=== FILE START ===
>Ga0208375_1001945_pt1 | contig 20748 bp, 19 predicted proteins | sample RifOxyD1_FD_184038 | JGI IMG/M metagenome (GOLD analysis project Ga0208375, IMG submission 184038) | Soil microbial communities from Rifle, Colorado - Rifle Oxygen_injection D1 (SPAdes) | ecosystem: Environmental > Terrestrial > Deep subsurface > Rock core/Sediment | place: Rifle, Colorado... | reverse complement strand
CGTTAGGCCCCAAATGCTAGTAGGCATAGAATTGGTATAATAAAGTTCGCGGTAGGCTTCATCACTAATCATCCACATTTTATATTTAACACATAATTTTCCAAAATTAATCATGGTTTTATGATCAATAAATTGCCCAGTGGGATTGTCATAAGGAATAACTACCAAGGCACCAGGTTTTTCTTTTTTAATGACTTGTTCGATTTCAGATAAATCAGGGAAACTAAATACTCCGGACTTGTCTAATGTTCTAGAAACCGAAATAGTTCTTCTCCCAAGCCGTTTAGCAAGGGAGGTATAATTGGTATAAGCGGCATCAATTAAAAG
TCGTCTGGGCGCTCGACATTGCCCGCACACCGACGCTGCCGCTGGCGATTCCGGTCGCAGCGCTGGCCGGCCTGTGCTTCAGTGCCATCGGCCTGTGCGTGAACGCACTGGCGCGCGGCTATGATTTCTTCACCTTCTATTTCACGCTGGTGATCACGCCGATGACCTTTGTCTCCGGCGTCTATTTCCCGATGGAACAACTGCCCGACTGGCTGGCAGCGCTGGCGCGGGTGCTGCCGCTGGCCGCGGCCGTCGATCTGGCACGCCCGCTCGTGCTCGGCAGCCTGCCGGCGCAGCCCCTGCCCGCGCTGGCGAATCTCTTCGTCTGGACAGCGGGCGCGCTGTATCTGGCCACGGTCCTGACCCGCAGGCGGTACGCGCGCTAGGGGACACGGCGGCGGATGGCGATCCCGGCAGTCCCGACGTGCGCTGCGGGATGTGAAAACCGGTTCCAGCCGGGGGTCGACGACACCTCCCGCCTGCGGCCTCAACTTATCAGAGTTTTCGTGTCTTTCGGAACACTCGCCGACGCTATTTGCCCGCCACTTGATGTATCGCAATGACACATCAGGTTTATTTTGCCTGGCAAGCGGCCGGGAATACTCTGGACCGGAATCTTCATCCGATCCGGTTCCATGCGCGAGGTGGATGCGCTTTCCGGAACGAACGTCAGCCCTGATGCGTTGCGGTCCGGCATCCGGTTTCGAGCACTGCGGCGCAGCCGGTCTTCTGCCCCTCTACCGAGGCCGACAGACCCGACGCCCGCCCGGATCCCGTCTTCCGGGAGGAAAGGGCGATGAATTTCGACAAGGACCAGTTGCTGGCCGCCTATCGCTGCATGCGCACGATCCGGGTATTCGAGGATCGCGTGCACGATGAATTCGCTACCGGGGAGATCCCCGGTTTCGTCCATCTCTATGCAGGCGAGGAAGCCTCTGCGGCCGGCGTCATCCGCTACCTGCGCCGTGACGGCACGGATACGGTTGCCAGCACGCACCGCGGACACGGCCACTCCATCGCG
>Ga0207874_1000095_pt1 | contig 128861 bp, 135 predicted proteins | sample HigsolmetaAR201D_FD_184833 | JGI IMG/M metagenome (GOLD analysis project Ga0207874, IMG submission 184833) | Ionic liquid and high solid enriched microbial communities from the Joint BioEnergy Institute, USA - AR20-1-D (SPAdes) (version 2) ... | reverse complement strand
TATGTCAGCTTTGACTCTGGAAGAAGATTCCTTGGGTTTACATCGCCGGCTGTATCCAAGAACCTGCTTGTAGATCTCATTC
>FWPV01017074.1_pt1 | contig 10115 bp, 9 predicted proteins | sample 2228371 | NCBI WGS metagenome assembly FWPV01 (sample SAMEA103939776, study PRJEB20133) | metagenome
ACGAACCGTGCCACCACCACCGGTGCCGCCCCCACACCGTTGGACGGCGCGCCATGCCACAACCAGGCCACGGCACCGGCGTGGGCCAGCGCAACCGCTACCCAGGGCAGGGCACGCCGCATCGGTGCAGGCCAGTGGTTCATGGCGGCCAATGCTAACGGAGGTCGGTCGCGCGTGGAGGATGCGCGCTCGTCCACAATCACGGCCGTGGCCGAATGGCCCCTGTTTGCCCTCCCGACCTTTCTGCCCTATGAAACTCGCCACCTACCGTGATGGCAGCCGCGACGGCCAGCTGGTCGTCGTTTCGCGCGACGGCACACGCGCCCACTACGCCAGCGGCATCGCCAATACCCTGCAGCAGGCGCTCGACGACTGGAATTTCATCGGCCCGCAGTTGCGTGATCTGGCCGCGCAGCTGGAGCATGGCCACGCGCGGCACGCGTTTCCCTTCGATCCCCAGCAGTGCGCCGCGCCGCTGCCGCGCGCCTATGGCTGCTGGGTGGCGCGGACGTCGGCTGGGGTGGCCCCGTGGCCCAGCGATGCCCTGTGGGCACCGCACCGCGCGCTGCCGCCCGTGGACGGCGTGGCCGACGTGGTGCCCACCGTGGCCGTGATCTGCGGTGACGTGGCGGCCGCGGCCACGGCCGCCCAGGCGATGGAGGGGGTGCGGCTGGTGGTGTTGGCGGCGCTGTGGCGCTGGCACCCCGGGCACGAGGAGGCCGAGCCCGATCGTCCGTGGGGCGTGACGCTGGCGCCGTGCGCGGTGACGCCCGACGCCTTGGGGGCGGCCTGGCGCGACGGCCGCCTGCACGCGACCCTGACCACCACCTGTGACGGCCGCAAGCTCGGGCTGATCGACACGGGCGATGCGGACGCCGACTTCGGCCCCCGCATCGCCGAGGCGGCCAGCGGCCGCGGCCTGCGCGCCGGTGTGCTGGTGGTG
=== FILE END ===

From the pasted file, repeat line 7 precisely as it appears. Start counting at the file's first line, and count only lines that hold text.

ACGAACCGTGCCACCACCACCGGTGCCGCCCCCACACCGTTGGACGGCGCGCCATGCCACAACCAGGCCACGGCACCGGCGTGGGCCAGCGCAACCGCTACCCAGGGCAGGGCACGCCGCATCGGTGCAGGCCAGTGGTTCATGGCGGCCAATGCTAACGGAGGTCGGTCGCGCGTGGAGGATGCGCGCTCGTCCACAATCACGGCCGTGGCCGAATGGCCCCTGTTTGCCCTCCCGACCTTTCTGCCCTATGAAACTCGCCACCTACCGTGATGGCAGCCGCGACGGCCAGCTGGTCGTCGTTTCGCGCGACGGCACACGCGCCCACTACGCCAGCGGCATCGCCAATACCCTGCAGCAGGCGCTCGACGACTGGAATTTCATCGGCCCGCAGTTGCGTGATCTGGCCGCGCAGCTGGAGCATGGCCACGCGCGGCACGCGTTTCCCTTCGATCCCCAGCAGTGCGCCGCGCCGCTGCCGCGCGCCTATGGCTGCTGGGTGGCGCGGACGTCGGCTGGGGTGGCCCCGTGGCCCAGCGATGCCCTGTGGGCACCGCACCGCGCGCTGCCGCCCGTGGACGGCGTGGCCGACGTGGTGCCCACCGTGGCCGTGATCTGCGGTGACGTGGCGGCCGCGGCCACGGCCGCCCAGGCGATGGAGGGGGTGCGGCTGGTGGTGTTGGCGGCGCTGTGGCGCTGGCACCCCGGGCACGAGGAGGCCGAGCCCGATCGTCCGTGGGGCGTGACGCTGGCGCCGTGCGCGGTGACGCCCGACGCCTTGGGGGCGGCCTGGCGCGACGGCCGCCTGCACGCGACCCTGACCACCACCTGTGACGGCCGCAAGCTCGGGCTGATCGACACGGGCGATGCGGACGCCGACTTCGGCCCCCGCATCGCCGAGGCGGCCAGCGGCCGCGGCCTGCGCGCCGGTGTGCTGGTGGTG